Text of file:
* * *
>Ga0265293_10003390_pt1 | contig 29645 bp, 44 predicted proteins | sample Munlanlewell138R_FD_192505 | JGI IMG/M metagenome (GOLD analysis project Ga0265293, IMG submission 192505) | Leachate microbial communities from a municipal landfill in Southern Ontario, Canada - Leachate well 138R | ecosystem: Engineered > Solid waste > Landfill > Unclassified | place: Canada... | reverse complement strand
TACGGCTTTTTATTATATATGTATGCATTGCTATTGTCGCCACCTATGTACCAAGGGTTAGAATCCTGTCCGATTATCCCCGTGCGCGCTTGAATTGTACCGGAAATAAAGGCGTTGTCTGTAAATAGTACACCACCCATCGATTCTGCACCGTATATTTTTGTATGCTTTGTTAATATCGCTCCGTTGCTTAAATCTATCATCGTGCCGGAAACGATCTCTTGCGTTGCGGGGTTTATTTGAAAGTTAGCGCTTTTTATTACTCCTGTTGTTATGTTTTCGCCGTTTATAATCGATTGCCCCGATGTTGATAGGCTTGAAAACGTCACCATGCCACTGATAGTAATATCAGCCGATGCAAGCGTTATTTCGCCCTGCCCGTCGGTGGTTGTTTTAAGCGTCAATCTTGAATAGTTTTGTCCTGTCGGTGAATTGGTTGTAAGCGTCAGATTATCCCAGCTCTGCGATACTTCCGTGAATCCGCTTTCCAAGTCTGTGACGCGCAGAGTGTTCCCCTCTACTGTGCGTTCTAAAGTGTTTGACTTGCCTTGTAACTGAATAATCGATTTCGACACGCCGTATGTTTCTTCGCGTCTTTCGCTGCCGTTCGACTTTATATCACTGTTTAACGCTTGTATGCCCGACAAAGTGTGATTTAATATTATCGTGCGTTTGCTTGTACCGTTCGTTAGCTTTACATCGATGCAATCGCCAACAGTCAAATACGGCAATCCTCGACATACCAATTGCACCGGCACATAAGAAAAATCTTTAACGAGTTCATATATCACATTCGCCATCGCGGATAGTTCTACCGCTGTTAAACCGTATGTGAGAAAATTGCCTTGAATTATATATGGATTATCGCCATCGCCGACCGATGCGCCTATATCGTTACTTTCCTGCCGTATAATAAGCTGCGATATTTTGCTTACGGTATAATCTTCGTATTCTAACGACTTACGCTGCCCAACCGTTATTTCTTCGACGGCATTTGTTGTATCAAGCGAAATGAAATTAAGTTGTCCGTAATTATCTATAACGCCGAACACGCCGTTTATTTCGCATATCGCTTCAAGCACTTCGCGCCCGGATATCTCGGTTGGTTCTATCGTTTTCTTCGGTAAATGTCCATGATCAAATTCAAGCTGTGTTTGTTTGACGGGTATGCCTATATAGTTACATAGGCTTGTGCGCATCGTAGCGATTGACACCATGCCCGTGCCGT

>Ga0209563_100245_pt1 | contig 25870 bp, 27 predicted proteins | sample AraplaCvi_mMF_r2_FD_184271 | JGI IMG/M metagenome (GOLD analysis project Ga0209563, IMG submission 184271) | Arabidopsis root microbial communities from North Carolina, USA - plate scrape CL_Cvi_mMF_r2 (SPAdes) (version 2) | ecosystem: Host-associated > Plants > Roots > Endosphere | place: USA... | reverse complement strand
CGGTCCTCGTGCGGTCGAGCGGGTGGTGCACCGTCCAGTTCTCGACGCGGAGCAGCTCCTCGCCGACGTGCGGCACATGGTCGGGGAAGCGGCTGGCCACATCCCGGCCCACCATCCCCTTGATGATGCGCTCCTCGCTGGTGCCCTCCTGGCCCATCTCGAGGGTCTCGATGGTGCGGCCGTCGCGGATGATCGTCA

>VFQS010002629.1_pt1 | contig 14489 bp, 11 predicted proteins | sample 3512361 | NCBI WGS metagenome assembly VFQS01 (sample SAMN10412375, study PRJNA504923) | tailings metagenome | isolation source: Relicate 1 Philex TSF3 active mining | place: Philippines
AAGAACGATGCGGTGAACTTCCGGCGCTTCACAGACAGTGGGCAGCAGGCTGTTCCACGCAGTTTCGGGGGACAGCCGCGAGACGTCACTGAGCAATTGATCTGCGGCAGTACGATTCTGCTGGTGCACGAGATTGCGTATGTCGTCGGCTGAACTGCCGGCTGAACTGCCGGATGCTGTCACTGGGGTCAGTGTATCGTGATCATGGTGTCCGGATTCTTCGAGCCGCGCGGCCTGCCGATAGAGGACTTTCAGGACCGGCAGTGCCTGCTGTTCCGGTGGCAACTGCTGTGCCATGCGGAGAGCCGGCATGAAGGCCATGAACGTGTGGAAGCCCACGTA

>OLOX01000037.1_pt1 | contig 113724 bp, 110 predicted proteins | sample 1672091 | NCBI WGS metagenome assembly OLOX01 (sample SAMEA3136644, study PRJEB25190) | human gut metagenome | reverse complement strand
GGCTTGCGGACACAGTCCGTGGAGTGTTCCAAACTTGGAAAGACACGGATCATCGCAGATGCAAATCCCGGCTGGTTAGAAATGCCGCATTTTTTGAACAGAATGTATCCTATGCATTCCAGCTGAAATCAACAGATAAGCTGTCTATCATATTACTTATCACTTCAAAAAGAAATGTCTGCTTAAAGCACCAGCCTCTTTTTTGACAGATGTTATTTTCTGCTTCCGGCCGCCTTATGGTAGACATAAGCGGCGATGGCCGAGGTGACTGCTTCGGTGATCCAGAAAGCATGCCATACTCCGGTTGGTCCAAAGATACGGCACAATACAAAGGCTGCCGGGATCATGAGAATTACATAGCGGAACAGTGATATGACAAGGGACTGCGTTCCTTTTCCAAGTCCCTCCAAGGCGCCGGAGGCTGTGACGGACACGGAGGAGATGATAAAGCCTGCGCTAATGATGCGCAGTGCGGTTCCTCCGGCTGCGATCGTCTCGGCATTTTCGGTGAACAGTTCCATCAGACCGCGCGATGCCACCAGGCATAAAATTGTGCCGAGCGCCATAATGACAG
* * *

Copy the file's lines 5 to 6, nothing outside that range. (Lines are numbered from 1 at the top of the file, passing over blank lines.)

>VFQS010002629.1_pt1 | contig 14489 bp, 11 predicted proteins | sample 3512361 | NCBI WGS metagenome assembly VFQS01 (sample SAMN10412375, study PRJNA504923) | tailings metagenome | isolation source: Relicate 1 Philex TSF3 active mining | place: Philippines
AAGAACGATGCGGTGAACTTCCGGCGCTTCACAGACAGTGGGCAGCAGGCTGTTCCACGCAGTTTCGGGGGACAGCCGCGAGACGTCACTGAGCAATTGATCTGCGGCAGTACGATTCTGCTGGTGCACGAGATTGCGTATGTCGTCGGCTGAACTGCCGGCTGAACTGCCGGATGCTGTCACTGGGGTCAGTGTATCGTGATCATGGTGTCCGGATTCTTCGAGCCGCGCGGCCTGCCGATAGAGGACTTTCAGGACCGGCAGTGCCTGCTGTTCCGGTGGCAACTGCTGTGCCATGCGGAGAGCCGGCATGAAGGCCATGAACGTGTGGAAGCCCACGTA